Introduction to the Ideal Gas Law
The ideal gas law is commonly seen in the form PV = nRT, where P is the pressure, V is the volume, T is the absolute temperature, n is the amount of the gas in moles, and R is the ideal gas constant. It is a composite form of Boyle's, Charles's, Avogadro's, and Gay Lussac's laws. This law helps to explain how many things work, including bicycle pumps, hot air balloons, pressure cookers, and steam engines, just to mention a few.
The Lab Setup
The ideal gas law is quite important as it is studied in both physics and chemistry courses. In this lesson we describe an experiment in which many aspects of the ideal gas law are verified for a "gas of steel balls" rolling randomly on an orbital shaker. The orbital shaker used by the author was purchased new for less than $80 on eBay. Similar orbital shakers are also available on Amazon as of the date of the writing of this lesson. The orbital shaker is variable speed--from 0 to 210 rpm. The variable speed feature is essential as it allows us to model different gas temperatures, with increasing orbital speeds making the steel balls move faster--representing a hotter gas. The 90-second video below is a must to view as it completely describes and explains the lab setup and presents graphs that summarize the major results.
As you have seen in the video, PocketLab Voyager's accelerometer plays a very important part in this lab. Voyager is solidly suspended from a wood beam so that it is about 2-3 mm above the orbital shaker's platform. This is done as we don't want to measure the acceleration of the orbital shaker. We only want to capture the scalar acceleration each time that a steel ball impacts Voyager. The steel balls used are 3/8" in diameter, so they impact Voyager's edges without going under Voyager. The number of impacts are counted for a 30 second interval for each run. The pressure of the gas of steel balls can then be expressed in units of "impacts per 30 second interval". The graph of Figure 1 provides an example of scalar acceleration data collected for a 30-second interval. The PocketLab data rate was set to the highest possible--50 points/second. Figure 1 clearly shows that the time between impacts is random.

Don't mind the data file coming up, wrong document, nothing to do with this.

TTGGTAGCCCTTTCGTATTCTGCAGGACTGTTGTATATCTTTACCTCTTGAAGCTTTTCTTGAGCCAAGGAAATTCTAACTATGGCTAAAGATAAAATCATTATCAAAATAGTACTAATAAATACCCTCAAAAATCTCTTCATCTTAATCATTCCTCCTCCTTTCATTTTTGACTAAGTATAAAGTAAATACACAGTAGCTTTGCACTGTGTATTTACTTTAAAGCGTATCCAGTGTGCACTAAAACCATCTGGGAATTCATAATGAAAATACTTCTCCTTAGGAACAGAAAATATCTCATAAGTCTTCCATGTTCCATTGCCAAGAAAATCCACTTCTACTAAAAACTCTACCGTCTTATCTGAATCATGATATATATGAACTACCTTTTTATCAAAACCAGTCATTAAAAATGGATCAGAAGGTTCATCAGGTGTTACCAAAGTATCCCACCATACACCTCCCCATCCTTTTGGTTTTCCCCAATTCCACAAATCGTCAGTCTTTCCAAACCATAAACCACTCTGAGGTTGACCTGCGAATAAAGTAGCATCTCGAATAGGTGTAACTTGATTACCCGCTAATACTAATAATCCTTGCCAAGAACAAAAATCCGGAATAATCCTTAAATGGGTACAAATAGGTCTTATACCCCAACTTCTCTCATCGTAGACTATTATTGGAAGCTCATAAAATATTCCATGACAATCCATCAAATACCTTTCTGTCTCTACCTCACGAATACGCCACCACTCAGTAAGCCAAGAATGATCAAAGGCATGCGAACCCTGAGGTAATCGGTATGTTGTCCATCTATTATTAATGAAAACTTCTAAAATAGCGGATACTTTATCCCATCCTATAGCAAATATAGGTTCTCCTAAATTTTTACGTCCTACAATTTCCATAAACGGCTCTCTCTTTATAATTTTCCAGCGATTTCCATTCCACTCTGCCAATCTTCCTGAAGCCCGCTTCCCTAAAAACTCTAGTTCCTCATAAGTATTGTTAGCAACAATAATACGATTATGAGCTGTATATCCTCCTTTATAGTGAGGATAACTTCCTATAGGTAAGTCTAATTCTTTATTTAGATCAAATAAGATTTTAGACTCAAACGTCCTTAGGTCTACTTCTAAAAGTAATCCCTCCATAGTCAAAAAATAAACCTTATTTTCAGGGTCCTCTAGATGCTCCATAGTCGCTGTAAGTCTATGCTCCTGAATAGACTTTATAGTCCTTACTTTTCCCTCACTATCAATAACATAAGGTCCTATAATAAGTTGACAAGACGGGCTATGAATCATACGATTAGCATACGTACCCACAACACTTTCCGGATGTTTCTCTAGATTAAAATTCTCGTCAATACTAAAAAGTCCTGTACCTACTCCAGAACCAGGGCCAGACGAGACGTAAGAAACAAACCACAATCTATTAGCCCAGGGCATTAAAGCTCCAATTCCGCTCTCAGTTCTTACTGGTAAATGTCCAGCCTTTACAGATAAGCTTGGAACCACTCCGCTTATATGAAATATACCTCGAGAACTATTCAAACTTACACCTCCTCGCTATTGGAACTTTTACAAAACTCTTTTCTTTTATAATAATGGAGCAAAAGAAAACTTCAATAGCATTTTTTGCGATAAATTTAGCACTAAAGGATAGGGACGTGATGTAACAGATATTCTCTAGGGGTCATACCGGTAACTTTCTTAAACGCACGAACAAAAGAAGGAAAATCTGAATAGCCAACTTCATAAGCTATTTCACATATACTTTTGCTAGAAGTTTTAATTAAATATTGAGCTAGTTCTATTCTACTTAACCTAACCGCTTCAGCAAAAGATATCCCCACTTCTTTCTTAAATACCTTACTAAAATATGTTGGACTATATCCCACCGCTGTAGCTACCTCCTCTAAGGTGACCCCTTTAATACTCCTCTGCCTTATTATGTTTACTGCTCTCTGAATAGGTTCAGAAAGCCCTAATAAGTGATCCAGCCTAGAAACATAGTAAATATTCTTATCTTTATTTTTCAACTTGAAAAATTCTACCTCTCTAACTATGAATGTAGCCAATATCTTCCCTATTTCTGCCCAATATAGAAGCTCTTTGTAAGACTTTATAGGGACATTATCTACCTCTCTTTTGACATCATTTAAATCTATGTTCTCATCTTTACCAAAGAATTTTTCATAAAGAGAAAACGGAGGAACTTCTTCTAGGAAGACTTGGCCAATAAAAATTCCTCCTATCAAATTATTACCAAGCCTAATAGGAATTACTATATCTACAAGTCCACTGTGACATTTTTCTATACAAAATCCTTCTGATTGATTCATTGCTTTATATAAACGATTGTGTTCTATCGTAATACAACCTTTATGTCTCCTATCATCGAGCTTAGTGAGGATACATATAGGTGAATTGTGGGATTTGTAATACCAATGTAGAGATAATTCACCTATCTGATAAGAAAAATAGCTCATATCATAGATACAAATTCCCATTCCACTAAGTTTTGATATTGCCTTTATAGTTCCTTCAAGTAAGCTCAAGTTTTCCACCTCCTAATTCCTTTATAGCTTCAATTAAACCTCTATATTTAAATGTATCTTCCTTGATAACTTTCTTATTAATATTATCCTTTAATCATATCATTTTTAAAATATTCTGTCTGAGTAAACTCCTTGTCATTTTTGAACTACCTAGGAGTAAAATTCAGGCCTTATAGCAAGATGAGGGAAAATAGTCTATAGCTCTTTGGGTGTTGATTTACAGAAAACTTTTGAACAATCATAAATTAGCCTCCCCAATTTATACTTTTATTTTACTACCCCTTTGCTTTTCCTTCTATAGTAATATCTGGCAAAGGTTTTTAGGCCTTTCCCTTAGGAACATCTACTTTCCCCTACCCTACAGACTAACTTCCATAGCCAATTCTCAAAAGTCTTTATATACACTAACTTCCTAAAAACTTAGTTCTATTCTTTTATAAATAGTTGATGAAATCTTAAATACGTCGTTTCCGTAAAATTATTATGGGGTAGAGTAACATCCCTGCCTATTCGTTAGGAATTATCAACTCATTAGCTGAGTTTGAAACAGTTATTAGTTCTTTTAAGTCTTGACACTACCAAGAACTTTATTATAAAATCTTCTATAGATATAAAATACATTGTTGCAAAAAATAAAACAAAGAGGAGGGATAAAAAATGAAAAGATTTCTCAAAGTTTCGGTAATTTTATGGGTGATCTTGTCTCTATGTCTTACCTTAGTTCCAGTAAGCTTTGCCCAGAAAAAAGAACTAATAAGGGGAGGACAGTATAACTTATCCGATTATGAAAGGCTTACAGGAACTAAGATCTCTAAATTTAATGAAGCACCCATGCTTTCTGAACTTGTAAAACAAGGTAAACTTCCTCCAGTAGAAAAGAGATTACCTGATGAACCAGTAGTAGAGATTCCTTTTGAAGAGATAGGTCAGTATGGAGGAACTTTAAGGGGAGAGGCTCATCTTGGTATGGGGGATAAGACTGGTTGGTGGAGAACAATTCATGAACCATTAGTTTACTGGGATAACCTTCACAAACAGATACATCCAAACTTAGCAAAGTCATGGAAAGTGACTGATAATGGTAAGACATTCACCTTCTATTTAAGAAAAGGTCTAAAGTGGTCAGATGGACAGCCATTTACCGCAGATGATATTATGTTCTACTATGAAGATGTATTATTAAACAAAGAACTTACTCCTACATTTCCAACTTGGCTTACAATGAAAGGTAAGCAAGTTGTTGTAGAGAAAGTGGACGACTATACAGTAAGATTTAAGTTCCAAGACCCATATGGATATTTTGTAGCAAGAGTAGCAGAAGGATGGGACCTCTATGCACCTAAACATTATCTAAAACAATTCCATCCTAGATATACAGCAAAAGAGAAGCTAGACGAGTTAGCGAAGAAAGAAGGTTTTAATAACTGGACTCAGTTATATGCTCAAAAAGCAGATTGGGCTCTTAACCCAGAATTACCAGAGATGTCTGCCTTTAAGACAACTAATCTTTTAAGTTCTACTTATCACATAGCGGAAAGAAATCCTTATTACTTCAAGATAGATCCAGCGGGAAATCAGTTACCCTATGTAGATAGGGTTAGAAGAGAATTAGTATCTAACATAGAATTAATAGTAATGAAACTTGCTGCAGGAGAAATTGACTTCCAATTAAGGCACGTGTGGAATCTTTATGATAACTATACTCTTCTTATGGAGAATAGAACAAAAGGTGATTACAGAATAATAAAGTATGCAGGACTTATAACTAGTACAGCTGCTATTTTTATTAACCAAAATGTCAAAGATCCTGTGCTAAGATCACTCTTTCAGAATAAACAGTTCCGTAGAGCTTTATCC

Figures 2, 3, and 4 are summaries of actual data obtained from this lab. It is amazing how the randomness of the motion of the steel balls verifies aspects of the ideal gas law. All of this is possible by carefully controlling variables as well as PocketLab's ability to capture information that allows determining the pressure! (All graphs were constructed with Excel.)
Figure 2 shows a graph of pressure P vs. temperature T, with the number of moles n and volume V kept constant. This is a representation of Gay-Lussac's Law--if a confined gas is kept at a constant volume, then increasing the temperature will result in an increase in pressure.
Figure 3 shows a graph of pressure P vs. amount of gas n, where the volume and temperature are held constant. When you go to the gas station to fill up tires with low pressure, you are increasing the amount of gas n--and this increases the pressure.
Figure 4 shows a graph of pressure P vs. volume V, where the amount of gas and temperature are held constant. This is a representation of Boyle's Law--pressure and volume are inversely proportional for a confined gas kept at constant temperature. Note that the best fit power curve indicates that the power is -1.2, close to the Idea Gas Law's -1 for an inverse proportionality.